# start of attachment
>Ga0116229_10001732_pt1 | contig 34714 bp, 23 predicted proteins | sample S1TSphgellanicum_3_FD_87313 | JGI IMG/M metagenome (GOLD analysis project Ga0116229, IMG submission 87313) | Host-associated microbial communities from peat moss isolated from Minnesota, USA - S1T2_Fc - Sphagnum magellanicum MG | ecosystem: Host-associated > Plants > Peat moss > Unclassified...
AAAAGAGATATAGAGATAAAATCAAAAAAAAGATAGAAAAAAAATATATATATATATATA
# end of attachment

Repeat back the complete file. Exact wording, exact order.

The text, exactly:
>Ga0116229_10001732_pt1 | contig 34714 bp, 23 predicted proteins | sample S1TSphgellanicum_3_FD_87313 | JGI IMG/M metagenome (GOLD analysis project Ga0116229, IMG submission 87313) | Host-associated microbial communities from peat moss isolated from Minnesota, USA - S1T2_Fc - Sphagnum magellanicum MG | ecosystem: Host-associated > Plants > Peat moss > Unclassified...
AAAAGAGATATAGAGATAAAATCAAAAAAAAGATAGAAAAAAAATATATATATATATATA